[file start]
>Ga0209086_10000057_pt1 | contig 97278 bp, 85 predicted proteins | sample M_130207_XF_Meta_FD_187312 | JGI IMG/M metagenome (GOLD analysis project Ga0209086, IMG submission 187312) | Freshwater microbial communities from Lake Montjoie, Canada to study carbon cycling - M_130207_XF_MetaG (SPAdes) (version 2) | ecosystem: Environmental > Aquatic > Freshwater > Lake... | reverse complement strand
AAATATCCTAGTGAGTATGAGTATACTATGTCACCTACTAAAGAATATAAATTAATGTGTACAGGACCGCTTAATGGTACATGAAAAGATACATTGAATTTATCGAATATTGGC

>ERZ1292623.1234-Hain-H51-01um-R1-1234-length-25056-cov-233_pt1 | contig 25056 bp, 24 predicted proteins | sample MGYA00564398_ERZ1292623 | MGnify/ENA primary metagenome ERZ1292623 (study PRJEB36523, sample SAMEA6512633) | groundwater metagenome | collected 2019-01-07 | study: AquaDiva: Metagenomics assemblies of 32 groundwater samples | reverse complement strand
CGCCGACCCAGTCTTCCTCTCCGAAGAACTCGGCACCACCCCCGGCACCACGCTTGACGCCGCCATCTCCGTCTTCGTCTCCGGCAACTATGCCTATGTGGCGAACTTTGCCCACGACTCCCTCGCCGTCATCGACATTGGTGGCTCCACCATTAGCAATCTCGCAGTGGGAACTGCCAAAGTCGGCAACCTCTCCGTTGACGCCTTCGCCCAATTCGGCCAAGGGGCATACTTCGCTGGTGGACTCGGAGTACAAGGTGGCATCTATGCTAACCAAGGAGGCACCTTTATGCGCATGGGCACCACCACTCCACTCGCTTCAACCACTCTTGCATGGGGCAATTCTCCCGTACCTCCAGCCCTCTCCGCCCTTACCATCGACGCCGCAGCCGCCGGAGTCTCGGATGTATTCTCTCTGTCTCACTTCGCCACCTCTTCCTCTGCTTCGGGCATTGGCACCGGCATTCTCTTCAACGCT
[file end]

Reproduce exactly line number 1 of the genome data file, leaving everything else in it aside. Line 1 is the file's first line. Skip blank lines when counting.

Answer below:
>Ga0209086_10000057_pt1 | contig 97278 bp, 85 predicted proteins | sample M_130207_XF_Meta_FD_187312 | JGI IMG/M metagenome (GOLD analysis project Ga0209086, IMG submission 187312) | Freshwater microbial communities from Lake Montjoie, Canada to study carbon cycling - M_130207_XF_MetaG (SPAdes) (version 2) | ecosystem: Environmental > Aquatic > Freshwater > Lake... | reverse complement strand